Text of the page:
I don’t believe in God (in the sense of a paternal figure on a cloud).
But a childhood of being taken to church by my parents has left its mark.
As I’m about to go to sleep, I sometimes find myself saying,
🌟 “Thank you God for today”
🌟 “Thank you God for my precious family”
🌟 “Thank you God for my health”
It’s a little gratitude ritual that is almost unconscious.
Gratitude is proven to be good for your mental wellbeing.
Various studies have shown that by focussing on things that you are grateful for makes you more optimistic, and enables you to feel better about your life.
This is unsurprising - it is proven that the brain has a 4:1 bias in favour of negative thoughts and memories.
(This is probably as a result of your brain being programmed to keep you alive: it was more important to remember where the sabre-toothed tiger lived than to remember the joy you felt at your baby’s smile…)
So without actual intervention on your part, your perspective on your life will be more negative than the reality.
Focussing on the positive redresses this balance.
And focussing on the positive is even proven to be beneficial for your physical wellbeing.
In one study, participants who were focussing on what they were grateful for exercised more and had fewer visits to the doctor, in contrast with people focussing on things that irritated or upset them.
In addition, actually expressing this gratitude has been shown to have an enormous impact.
One group were asked to write and personally deliver a thank you letter to someone who had never been previously thanked for their kindness.
Those writing the letters immediately had a massive increase in their happiness levels, and this improvement lasted a whole month.
So this important end point - end of a year, end of a decade - is a great opportunity to express gratitude and ensure you have an undistorted appreciation of what has gone before.
This process will guide you to do this.
1. Recognise who has contributed to your successes
In last week’s blog I suggested you come up with ten successes you’re proud of from 2019, and ten successes from this decade.
Now, have a look at that list and think about who has helped you achieve these successes:
Is it your family, who have supported you?
Is it a particular boss or mentor at work, who has guided and encouraged you?
Is it a friend, who has been your shoulder to lean on?
Recognise these people and their contribution to your achievements - you may want to write them down.
2. Who or what else are you grateful for?
There will be other things, unrelated to your successes, for which you are grateful.
(For me, staying healthy is ALWAYS something I’m grateful for - even writing this today with a grotty cold…)
Recognise these people or things - again, you may want to write them down.
3. Express gratitude
Now would be a great time to express your gratitude to these people or things.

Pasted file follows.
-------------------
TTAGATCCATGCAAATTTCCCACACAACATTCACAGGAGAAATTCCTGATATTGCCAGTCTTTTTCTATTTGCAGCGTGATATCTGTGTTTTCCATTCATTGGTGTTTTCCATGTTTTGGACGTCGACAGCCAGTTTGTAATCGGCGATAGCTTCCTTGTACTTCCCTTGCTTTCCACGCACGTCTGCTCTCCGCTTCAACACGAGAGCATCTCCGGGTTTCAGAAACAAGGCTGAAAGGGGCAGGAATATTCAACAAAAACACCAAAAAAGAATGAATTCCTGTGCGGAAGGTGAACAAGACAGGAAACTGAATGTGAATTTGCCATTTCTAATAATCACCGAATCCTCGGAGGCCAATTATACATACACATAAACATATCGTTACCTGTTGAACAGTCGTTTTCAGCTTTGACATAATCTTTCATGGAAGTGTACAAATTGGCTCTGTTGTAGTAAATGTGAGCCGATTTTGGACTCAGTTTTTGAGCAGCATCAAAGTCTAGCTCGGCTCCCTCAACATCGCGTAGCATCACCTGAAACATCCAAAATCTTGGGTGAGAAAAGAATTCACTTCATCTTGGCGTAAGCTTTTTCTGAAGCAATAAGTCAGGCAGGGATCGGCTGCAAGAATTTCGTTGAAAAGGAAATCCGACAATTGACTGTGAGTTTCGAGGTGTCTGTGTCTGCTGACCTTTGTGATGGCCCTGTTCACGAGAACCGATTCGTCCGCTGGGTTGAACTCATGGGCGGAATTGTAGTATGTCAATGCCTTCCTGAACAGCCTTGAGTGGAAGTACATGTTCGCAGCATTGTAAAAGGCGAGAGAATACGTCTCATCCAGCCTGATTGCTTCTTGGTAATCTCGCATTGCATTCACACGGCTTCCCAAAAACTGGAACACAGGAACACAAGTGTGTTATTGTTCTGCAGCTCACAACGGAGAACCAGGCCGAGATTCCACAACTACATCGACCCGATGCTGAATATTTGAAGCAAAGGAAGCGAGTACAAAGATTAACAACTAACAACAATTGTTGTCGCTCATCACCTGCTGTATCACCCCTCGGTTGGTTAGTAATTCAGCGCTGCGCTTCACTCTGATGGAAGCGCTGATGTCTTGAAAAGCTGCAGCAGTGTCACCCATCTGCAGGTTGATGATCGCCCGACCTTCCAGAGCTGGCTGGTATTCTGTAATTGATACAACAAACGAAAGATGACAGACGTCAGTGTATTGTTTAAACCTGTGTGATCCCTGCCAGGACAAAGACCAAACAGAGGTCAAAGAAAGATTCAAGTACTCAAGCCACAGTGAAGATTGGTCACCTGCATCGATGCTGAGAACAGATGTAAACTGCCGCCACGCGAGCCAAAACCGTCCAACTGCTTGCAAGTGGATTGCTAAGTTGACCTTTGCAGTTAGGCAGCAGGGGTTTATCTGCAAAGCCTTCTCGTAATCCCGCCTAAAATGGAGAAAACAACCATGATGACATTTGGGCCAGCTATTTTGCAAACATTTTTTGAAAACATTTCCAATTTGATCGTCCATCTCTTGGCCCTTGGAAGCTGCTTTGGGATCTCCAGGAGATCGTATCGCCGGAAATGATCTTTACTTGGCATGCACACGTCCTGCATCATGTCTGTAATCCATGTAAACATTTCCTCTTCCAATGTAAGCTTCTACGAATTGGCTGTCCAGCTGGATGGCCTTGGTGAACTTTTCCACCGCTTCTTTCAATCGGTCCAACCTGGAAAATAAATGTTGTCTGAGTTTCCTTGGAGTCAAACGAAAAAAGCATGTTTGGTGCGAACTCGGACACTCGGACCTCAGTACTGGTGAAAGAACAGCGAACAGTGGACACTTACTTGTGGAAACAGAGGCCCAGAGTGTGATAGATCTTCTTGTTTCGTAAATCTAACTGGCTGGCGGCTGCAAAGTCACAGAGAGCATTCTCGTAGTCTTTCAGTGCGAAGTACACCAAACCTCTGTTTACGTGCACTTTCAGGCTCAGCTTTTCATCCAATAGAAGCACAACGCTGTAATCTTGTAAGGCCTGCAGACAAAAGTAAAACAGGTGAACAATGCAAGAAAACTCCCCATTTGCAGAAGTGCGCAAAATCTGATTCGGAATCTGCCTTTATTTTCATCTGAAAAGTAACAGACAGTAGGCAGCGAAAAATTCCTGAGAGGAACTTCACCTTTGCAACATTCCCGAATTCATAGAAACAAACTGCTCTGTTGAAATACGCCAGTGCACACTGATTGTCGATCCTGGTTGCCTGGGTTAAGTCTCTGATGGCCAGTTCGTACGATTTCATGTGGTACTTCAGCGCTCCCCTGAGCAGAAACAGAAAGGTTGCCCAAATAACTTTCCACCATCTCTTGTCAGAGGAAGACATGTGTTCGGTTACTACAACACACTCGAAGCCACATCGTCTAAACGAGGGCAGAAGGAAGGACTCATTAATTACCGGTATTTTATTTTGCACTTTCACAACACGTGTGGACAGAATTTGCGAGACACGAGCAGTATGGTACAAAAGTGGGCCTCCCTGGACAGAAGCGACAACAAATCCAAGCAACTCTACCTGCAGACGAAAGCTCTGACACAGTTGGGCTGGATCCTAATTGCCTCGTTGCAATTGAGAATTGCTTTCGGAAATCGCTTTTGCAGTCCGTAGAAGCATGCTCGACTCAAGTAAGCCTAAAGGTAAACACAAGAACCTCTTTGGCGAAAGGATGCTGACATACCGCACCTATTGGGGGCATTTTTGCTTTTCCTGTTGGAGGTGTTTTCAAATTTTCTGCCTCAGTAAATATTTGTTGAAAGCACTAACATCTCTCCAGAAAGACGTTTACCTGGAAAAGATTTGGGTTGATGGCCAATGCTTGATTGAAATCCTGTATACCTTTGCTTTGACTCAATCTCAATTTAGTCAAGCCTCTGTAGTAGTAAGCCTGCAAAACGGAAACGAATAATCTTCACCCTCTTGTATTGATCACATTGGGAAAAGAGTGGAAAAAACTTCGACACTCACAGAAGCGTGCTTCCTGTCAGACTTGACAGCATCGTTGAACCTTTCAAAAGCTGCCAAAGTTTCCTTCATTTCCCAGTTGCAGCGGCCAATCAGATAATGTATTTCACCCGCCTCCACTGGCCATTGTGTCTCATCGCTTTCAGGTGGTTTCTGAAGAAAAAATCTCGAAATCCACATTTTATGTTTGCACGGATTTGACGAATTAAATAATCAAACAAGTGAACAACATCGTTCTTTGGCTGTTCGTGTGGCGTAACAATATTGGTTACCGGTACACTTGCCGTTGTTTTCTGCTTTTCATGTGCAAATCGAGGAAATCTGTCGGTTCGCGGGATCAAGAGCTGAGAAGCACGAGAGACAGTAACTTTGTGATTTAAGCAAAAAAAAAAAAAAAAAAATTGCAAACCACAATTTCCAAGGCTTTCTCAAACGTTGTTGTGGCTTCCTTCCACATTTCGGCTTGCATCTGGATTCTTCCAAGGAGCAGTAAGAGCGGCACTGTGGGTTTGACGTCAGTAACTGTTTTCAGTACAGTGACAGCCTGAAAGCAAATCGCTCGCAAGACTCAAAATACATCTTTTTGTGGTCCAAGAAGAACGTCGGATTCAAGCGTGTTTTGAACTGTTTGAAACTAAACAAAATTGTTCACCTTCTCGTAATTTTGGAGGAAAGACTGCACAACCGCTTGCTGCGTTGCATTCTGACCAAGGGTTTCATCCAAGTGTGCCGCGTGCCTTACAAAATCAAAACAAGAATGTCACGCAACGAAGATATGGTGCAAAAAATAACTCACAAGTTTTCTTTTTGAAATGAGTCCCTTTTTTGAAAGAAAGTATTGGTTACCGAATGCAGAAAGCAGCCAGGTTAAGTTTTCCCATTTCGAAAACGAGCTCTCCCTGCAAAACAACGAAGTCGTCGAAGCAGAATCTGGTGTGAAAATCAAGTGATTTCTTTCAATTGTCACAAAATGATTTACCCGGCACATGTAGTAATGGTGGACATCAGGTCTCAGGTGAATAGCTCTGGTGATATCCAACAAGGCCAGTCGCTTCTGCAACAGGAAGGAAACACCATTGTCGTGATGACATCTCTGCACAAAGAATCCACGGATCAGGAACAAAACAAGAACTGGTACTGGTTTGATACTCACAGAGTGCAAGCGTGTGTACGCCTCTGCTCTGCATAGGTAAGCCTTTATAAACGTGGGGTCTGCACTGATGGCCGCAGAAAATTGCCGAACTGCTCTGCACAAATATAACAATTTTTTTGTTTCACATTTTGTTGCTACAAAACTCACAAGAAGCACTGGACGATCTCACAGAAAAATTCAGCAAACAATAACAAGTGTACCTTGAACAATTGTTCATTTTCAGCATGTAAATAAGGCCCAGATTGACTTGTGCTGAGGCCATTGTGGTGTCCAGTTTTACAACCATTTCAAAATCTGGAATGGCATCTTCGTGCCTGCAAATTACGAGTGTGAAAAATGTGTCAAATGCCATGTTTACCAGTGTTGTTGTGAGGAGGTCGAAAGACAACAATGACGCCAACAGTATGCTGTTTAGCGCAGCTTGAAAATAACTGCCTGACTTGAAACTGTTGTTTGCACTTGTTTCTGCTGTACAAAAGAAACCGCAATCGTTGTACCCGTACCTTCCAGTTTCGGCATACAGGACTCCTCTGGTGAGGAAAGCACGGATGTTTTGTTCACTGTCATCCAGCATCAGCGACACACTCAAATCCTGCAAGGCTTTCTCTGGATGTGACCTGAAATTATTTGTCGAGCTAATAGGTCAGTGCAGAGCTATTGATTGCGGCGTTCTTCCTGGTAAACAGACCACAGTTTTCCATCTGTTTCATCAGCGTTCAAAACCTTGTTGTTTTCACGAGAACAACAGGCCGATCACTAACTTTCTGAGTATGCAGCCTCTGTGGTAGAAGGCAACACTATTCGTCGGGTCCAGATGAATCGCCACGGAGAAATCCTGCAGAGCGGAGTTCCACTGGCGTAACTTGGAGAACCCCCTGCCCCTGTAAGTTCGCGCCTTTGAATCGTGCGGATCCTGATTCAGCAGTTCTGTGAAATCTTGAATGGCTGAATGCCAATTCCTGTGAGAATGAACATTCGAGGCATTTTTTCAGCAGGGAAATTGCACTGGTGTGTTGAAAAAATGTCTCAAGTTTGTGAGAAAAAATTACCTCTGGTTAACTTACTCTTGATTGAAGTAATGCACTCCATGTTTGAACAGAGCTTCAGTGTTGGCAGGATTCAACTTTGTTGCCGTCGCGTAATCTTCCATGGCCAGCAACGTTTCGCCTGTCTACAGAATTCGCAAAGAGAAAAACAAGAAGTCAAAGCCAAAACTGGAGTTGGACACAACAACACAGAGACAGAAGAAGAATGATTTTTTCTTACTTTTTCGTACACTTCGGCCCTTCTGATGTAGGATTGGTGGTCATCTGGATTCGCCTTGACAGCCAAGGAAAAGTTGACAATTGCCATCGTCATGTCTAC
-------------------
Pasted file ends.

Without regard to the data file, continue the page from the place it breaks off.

You can do this in all sorts of ways:
taking a moment with your eyes closed to mentally thank the person or the situation that you are grateful for
if it feels right to you, saying a prayer
or you could actually write a thank you letter or card (think of the win/win in terms of your spike in happiness levels…)
4. Focus on gratitude regularly
At this time of making resolutions, you might decide to build a habit of a gratitude practice for 2020 and beyond.
It could be as simple and informal as my sleepy thoughts.
Or you could create a gratitude journal, and count your blessings daily or weekly.
As Buddha said, “what we think, we become”.
By focussing on the positive aspects your life, you will help build and sustain a positive mindset.
And that is at the root of all success - and happiness.
5. Exercise compassion
Finally, a corollary of gratitude is compassion.
This is about not just being grateful for what we have; but having sympathy to those who are without.
It can also be used to help us forgive those who have hurt us.
A very powerful form of compassion is the Buddhist “loving kindness” meditation, “metta bhavana”.
This is where you take a few minutes to beam loving kindness and compassion on:
🌟 first, yourself
🌟 second, loved ones
🌟 third, others you have no special relationship with
🌟 and finally, someone you’ve been angry with.
As St Augustine said, holding onto anger and resentment is like drinking poison and expecting the person you hate to die.
If you can free yourself from these negative emotions, you will be liberated to recognise the good in your life, and be grateful for it.
(This practice might also come in useful over Christmas!)
So from me, thank you to you all for your support and encouragement over the last year of blogging.
Thank you for choosing me as your coach, and for allowing me to be a part of your transformation.
I have loved every minute of our journey together 😍
And I hope you all have a wonderful Christmas, full of magic, love and joy!
p.s. if you'd like us to go on a journey of transformation in 2020, get in touch!
If you book your intro call before Christmas (even if the call isn't until January), you can make the most of 2019 prices before they go up on 1st January 2020.
Email me on firstname.lastname@example.org to book your intro call.